Q5) Finally … 25th November, 1981, saw Pope John Paul 2nd appoint Cardinal Joseph Ratzinger to the Congregation for the Doctrine of the Faith: which was notoriously also known as what … ?
A5) The Supreme Sacred Congregation of the Roman and Universal Inquisition: and also as just the Inquisition.
I’ll leave you with this thought from Tina Turner …
“I’m self-made. I always wanted to make myself a better person, because I was not educated. But that was my dream - to have class.”
Tina Turner, born November 26, 1939
And this tune.


Enjoy the day!














*        Hmmmm … Any idea if BBC America has it’s own iPlayer service, Debbi … ?   If it does, it should be on there.   (I know the UK iTunes stores is doing a hell of a lot of Fiftieth Anniversary stuff: you might just get lucky, there … !)

Monday, 25 November 2013

The Daily Teaser — 25-11-2013

You know, it’s now OFFICIALLY Monday.

Officially.

Which possibly means that we’re due some good news.

Today’s the day — our landlord’s told us — that the building’s aerial is due to be fixed.

I, personally, hope so.

For starters, there’s only so much the BBC’s web-based catch up can do.   It is, after all, a catch-up service: intended for occasional use, instead of full-time use.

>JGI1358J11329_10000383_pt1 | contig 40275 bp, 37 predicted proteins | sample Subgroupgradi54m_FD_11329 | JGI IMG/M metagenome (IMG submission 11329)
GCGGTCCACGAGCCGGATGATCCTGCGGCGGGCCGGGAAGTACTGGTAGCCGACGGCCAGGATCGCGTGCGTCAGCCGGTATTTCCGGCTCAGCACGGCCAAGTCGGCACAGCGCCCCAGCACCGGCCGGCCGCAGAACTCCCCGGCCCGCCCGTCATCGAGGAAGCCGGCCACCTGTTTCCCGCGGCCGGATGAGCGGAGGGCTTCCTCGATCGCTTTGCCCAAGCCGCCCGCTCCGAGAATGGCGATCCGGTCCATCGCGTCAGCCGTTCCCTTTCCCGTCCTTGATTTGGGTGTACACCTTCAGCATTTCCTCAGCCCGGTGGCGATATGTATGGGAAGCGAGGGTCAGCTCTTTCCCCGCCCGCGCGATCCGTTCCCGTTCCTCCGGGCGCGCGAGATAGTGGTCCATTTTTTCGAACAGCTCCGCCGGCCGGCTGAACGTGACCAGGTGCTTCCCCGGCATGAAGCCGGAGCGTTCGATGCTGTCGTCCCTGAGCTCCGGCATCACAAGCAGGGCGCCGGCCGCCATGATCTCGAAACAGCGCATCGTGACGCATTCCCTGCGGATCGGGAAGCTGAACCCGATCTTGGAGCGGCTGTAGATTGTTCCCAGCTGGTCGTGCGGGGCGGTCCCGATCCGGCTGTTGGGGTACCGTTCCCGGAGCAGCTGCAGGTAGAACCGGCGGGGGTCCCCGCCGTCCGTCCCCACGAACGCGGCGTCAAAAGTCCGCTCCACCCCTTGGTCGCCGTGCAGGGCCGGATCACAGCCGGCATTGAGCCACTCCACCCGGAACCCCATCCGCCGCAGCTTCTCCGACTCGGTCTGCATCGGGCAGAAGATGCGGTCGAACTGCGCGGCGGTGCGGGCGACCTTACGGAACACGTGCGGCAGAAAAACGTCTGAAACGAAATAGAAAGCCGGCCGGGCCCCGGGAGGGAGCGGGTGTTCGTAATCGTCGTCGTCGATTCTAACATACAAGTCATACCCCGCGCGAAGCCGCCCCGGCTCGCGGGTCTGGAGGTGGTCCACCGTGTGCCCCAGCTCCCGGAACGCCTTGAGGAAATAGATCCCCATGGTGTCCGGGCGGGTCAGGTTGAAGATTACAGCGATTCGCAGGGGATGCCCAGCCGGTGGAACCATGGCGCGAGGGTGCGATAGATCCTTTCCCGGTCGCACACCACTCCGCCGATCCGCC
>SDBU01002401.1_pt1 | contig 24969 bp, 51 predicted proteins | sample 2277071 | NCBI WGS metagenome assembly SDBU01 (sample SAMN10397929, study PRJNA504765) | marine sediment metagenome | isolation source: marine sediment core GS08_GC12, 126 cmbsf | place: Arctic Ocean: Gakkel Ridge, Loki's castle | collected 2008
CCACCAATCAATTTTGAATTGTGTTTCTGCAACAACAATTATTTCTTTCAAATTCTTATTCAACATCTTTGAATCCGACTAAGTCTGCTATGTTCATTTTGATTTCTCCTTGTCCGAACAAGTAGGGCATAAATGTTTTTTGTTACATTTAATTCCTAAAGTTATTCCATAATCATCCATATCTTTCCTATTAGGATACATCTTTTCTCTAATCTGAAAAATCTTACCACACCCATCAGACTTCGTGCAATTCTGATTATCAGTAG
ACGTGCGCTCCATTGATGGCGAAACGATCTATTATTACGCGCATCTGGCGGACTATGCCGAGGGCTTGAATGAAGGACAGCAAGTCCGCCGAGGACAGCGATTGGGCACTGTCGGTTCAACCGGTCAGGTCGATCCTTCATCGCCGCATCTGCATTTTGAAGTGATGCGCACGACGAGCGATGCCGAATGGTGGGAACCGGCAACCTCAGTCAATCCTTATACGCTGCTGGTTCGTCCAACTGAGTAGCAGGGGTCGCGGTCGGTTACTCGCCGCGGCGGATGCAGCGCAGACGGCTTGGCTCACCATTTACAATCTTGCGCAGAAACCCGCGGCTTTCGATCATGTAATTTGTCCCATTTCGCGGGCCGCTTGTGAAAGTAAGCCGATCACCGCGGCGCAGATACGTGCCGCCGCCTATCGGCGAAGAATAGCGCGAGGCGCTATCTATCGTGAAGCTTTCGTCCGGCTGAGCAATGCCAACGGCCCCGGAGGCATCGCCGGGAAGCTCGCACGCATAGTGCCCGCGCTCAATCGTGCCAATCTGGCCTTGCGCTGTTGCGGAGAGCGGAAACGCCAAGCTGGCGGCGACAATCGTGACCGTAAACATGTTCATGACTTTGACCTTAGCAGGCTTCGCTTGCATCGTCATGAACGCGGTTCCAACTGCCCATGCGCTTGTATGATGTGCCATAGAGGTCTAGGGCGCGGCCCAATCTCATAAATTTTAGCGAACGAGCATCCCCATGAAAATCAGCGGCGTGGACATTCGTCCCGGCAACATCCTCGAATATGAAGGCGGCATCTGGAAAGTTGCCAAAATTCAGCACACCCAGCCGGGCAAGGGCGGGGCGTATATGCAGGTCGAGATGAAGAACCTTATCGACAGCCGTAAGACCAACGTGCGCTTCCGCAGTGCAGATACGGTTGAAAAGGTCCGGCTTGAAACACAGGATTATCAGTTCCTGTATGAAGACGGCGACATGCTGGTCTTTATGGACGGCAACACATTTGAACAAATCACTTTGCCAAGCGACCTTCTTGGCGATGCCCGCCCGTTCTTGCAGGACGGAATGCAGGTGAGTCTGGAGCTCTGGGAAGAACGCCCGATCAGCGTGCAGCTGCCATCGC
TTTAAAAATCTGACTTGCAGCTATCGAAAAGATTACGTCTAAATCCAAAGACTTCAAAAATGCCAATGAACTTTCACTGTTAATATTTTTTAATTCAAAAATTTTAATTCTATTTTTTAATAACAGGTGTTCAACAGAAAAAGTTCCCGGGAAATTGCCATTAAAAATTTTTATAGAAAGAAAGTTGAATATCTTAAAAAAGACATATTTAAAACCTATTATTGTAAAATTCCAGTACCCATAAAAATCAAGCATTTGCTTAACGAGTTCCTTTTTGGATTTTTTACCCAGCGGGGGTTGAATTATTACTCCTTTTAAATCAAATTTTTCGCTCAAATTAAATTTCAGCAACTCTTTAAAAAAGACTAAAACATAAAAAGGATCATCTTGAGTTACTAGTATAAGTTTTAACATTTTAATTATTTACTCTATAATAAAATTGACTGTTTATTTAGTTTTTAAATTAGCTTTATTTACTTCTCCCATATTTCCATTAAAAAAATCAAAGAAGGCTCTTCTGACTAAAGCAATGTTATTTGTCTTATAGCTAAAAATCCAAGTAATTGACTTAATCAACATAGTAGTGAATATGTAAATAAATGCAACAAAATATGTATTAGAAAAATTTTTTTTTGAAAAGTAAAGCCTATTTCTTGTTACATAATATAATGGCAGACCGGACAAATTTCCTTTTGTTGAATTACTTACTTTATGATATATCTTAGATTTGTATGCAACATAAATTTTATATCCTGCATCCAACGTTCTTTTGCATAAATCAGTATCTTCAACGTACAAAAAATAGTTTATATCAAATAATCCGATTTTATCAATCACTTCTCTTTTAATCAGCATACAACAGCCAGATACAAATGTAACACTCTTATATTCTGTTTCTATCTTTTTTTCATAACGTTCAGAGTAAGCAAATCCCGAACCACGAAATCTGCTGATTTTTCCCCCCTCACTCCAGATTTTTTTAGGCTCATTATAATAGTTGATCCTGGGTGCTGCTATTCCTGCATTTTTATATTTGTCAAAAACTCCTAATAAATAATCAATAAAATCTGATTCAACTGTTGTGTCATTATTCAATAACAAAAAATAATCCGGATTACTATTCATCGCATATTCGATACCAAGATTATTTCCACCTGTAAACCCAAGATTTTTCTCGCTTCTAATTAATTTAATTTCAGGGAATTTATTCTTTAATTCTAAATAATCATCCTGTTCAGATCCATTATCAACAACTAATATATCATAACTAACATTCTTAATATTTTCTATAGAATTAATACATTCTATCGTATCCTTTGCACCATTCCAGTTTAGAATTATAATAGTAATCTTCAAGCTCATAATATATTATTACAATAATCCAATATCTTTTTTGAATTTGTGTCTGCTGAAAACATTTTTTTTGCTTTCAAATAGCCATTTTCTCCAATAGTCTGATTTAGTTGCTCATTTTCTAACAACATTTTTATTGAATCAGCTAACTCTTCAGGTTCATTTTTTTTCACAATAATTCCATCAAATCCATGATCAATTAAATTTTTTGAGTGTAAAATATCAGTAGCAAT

Now, I’m off to the Work Programme I have to attend, today: over in Basildon.

I’m hoping, by the time I get home at around Four o’clock, that I can turn on the TV, and watch some TV.

Hoping … but frankly doubtful.

Right, let’s get a move on, shall we?

~≈†≈~

Yesterday’s Teaser saw Debbi* putting in her answers: along with letting us know her, and her partner, had recorded The Day Of The Doctor, ALSO scored six out of six.

Let’s see how she — and you — do with today’s questions, shall we?

Here they are, along with the ‘How To,’ License and video … 

Q1) 25th November, 1491, saw a siege start, of the last Islamic city in Spain.   Which city was it: Madrid, Granada or Seville … ?
Q2) 25th November, 1973, saw President George Papadopoulos deposed in a military coup: in which European country: Greece, Italy or Albania … ?